infinite quantities, but it does contain the real numbers in the original interval along
with infinitely close neighbours such as aþb
2þfor any infinitesimal epsilon.
The integers Zextend to the hyperintegers Z*, some of which are infinite. The
nonnegative hyperintegers will likewise be denoted by N*. The function f:R!R
given by f(x)¼2xextends to a function f:R*!R*, thus making sense of quantities
such as 2. Since addition and multiplication are functions from RRto R, they
also extend to the hyperreals, making arithmetic possible in the new context.
Extending the order relation on Rmakes R* an ordered field. This is one of many
properties shared by Rand R* but not by more common extensions such as the
complex field Cor the rational function field R(t).
Shifting our attention back to hyperintegers, we can also, for instance, construct
factorials: n!:¼Qn
i¼1ifor any positive hyperinteger n. Then we may go on to
construct binomial coefficients: n
k
¼n!
k!ðnkÞ!for any positive hyperintegers nand k.
The transfer principle guarantees that these extended sets, functions and relations
continue to behave in familiar ways. Specifically, it states that all first-order
properties carry over from Rto R*. A first-order property is one that can be defined
by quantifying only over elements, not over sets. For example, the commutativity
8x,y2R:xþy¼yþx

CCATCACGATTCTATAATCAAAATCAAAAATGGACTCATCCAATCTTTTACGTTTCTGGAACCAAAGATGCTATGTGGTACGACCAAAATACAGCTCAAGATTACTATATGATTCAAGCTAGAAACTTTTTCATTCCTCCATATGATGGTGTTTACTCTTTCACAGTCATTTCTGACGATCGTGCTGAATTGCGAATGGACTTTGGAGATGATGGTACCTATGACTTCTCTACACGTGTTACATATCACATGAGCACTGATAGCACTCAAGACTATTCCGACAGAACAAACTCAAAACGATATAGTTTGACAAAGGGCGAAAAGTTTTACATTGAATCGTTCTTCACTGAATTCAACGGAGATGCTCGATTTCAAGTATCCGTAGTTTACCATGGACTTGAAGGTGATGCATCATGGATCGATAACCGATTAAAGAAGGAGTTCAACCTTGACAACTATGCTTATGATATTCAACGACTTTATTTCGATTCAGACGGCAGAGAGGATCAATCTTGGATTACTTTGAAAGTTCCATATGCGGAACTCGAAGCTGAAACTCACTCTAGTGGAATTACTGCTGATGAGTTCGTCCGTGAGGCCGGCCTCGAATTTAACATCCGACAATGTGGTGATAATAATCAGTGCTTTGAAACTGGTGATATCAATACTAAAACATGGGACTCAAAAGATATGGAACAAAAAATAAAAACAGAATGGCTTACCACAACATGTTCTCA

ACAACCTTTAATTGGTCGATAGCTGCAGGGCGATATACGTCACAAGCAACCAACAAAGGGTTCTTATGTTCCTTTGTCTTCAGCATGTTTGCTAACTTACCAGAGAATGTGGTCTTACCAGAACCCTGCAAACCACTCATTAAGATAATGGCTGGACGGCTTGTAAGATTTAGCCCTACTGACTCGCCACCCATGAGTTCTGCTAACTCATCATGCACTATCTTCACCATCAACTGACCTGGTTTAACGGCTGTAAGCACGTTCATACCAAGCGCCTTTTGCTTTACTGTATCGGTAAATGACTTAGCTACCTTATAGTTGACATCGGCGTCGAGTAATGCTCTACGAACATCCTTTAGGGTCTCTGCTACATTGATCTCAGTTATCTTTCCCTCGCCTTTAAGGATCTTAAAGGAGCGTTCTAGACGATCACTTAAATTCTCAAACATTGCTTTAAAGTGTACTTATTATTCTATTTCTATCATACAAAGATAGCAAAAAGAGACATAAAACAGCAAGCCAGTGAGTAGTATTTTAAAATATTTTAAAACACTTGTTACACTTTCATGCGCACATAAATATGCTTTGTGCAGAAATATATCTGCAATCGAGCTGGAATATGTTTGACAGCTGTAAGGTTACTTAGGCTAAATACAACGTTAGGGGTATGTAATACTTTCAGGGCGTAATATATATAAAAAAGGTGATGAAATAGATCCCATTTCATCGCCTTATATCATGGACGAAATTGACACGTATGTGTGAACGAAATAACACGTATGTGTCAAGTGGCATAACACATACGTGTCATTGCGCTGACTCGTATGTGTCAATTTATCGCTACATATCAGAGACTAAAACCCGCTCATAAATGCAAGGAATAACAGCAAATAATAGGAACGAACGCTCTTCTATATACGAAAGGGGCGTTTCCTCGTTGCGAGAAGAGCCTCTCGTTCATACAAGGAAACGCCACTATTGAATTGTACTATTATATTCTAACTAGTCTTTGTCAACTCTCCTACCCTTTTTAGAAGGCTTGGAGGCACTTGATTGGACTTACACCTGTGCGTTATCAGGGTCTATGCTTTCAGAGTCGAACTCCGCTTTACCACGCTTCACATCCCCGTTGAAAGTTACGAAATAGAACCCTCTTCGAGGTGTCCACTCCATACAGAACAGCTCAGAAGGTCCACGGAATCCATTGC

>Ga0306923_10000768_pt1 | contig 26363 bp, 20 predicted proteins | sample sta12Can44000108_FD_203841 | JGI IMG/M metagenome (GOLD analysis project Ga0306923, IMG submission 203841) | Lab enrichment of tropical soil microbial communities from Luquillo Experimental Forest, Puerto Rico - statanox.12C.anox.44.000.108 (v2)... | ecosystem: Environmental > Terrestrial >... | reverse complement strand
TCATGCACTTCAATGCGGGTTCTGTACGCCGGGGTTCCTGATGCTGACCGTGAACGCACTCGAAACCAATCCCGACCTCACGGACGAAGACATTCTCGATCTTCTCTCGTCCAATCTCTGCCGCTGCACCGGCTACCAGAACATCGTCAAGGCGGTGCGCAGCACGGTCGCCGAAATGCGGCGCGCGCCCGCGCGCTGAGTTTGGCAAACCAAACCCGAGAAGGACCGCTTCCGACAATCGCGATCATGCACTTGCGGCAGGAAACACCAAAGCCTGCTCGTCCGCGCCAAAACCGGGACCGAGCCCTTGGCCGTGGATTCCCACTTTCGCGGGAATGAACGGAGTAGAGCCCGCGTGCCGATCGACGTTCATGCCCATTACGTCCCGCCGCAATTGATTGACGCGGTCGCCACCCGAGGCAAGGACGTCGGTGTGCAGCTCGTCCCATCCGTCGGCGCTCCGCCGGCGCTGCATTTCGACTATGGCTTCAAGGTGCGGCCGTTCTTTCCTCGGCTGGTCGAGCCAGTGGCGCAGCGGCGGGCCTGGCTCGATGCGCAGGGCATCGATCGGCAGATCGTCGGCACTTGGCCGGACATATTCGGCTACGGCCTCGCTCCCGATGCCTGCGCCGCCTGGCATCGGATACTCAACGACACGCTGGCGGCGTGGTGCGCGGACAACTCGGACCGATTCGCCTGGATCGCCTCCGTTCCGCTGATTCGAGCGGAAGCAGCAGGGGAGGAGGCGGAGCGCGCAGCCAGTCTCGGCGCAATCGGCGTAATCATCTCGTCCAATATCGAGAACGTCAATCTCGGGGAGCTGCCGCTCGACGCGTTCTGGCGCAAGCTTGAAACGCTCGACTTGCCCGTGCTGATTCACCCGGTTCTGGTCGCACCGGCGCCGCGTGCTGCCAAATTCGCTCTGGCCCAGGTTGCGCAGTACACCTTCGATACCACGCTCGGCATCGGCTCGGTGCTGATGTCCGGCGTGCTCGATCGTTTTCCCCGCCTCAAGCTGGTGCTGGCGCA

is first-order, so it applies to R* as well. So do associativity and distributivity, and it
is an easy but important consequence of the transfer principle that R* is in fact a
field. The transfer principle also tells us that the binomial theorem
ðxþ1Þn¼X
n
i¼0
n
k

xk,
once proved for ordinary numbers, also holds for any hyperreal xand
positive hyperinteger n, whether finite or infinite. Properties of Rthat are not
shared by R*, such as connectivity, are not first-order (recall, a set Sis defined to be
connected if there do not exist two nonempty disjoint open subsets of Swhose
union is S).
The calculations at the end of Section 4 implicitly rely on both of these principles.
The extension principle allows us to construct all of the infinite and infinitesimal
620 A. Mamolo and T. Bogart
quantities that are considered, and the transfer principle justifies the arithmetic
in (1) and (2).
6. Solution to the ‘hyper’ riff
We are now in position to solve the nonstandard variation of the infinite-ball
problem. The solution has three basic parts: a description in terms of nonstandard
analysis of the sets of balls, an interpretation of quantity in terms of nonstandard
analysis and an application of that form of quantification to our specific situation.
We first describe the set Aof all balls that are added to the barrel during the
procedure. Recall that at the nth step, we add balls labelled 10n9,
10n8, ...,10n1, 10n. We do this for every hyperinteger nfrom 1 up to W.